How blogging alters social network theories - March 6, 2004—
I've been doing a lot of thinking over the past several months about network theory as I prepared to market Jyte and a few other products we're working on. One theory, from books like The Tipping Point, holds that trends and news and technologies start with the "Innovators" or the "Mavens", then travel to the "Connectors" who know everyone; the Connectors introduce the ideas to the "Salesmen" or "Influentials"; the Influentials convince the masses through their newspaper columns, positions of political power, radio talk shows, or whatever methods they utilize.
Here's where it gets interesting, I think: blogging can consolidate all three network roles into one individual, or small group of individuals posting on a single blog. Bloggers are Innovators by nature: they are the very definition of early adopters. They also are Influentials due to their blogs (which are often extensions of their work as reporters, venture capitalists, PR professionals, or whatever). And lastly, as Marc Canter and Joi Ito have proved to the nth degree on Orkut, they are Connectors.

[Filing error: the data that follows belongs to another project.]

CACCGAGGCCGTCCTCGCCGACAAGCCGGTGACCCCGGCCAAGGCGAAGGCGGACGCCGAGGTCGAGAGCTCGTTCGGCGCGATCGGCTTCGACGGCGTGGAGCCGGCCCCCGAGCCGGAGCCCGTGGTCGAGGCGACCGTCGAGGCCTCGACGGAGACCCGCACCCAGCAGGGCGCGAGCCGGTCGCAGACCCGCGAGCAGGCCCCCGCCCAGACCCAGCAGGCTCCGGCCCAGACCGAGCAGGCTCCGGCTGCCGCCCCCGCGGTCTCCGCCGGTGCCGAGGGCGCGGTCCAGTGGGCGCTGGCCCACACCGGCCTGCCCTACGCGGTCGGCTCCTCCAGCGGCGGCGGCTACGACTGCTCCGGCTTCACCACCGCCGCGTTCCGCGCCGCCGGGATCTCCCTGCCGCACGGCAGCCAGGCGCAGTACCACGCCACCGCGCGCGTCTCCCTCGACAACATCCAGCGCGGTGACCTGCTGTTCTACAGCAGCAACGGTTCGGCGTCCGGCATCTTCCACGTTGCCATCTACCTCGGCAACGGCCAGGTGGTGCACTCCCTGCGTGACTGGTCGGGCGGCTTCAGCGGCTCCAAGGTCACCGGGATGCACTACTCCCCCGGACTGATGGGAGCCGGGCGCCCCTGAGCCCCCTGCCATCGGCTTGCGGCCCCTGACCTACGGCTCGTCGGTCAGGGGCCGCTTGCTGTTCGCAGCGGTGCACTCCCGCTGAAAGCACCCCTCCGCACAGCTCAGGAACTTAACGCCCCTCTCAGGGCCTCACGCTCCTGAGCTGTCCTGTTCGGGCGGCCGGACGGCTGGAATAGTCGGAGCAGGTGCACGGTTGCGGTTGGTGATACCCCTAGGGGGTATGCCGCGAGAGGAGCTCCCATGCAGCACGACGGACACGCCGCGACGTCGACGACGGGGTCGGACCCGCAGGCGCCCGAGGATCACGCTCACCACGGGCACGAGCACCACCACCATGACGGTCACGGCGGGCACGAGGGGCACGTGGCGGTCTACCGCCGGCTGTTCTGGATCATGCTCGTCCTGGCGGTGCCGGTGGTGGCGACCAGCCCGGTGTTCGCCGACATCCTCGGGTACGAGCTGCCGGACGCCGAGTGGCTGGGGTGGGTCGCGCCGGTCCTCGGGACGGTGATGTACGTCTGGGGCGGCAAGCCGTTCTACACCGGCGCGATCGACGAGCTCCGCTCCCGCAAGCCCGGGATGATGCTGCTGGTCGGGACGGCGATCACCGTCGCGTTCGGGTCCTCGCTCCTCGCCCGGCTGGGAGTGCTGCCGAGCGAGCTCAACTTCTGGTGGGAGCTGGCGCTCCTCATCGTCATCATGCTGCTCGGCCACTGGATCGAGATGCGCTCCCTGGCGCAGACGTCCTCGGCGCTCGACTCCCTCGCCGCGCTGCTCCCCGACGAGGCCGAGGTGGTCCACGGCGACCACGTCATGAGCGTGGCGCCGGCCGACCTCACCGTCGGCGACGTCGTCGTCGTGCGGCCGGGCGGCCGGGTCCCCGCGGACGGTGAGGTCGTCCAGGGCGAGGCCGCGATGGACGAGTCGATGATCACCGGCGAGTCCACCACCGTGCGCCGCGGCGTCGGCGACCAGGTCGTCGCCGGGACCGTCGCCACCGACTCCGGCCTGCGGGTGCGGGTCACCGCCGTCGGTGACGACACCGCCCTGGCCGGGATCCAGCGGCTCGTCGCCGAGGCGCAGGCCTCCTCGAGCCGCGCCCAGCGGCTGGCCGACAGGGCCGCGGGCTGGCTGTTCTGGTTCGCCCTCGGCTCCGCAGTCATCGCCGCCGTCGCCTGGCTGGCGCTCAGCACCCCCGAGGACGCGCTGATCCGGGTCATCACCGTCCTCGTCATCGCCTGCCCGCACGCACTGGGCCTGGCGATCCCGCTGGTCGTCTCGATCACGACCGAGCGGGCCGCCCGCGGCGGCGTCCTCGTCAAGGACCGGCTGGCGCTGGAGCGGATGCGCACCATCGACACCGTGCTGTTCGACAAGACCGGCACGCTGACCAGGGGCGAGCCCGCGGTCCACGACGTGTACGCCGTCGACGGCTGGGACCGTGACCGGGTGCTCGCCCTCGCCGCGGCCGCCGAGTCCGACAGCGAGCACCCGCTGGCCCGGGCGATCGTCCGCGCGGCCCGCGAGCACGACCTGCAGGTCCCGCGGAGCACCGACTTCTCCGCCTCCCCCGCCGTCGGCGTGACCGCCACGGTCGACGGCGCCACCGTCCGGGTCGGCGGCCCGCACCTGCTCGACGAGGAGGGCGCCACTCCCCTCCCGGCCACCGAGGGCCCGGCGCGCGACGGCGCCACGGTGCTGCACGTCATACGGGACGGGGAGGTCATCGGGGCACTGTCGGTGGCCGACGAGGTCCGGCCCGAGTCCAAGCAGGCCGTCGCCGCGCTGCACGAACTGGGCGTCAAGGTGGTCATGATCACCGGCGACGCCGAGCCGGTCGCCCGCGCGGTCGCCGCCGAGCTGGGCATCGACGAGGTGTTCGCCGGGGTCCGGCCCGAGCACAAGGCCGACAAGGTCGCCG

So can we really influence the masses with one individual? Or are the masses not paying any attention to the blogs? Does it even matter when most of the most influential bloggers have non-blog influence, anyway?
My theory is that this small window of history will allow any truly great technology, trend, joke, or idea to be adopted by a huge number of people vastly more quickly than it would have a few years ago. I'll be the first to say "I told you so" if my theory works... ;)